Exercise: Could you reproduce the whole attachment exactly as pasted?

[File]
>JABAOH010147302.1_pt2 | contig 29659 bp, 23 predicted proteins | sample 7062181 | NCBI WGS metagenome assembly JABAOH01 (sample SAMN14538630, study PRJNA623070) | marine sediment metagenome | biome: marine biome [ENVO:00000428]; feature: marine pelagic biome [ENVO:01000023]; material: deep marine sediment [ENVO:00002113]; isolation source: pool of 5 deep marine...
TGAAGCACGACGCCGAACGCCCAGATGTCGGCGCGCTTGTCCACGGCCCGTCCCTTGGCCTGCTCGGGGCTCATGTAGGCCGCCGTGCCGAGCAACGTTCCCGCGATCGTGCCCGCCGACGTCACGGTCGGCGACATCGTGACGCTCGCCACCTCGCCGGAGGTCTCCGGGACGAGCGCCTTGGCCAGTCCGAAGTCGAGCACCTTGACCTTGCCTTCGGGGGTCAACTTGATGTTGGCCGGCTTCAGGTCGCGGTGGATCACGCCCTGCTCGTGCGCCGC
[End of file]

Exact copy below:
>JABAOH010147302.1_pt2 | contig 29659 bp, 23 predicted proteins | sample 7062181 | NCBI WGS metagenome assembly JABAOH01 (sample SAMN14538630, study PRJNA623070) | marine sediment metagenome | biome: marine biome [ENVO:00000428]; feature: marine pelagic biome [ENVO:01000023]; material: deep marine sediment [ENVO:00002113]; isolation source: pool of 5 deep marine...
TGAAGCACGACGCCGAACGCCCAGATGTCGGCGCGCTTGTCCACGGCCCGTCCCTTGGCCTGCTCGGGGCTCATGTAGGCCGCCGTGCCGAGCAACGTTCCCGCGATCGTGCCCGCCGACGTCACGGTCGGCGACATCGTGACGCTCGCCACCTCGCCGGAGGTCTCCGGGACGAGCGCCTTGGCCAGTCCGAAGTCGAGCACCTTGACCTTGCCTTCGGGGGTCAACTTGATGTTGGCCGGCTTCAGGTCGCGGTGGATCACGCCCTGCTCGTGCGCCGC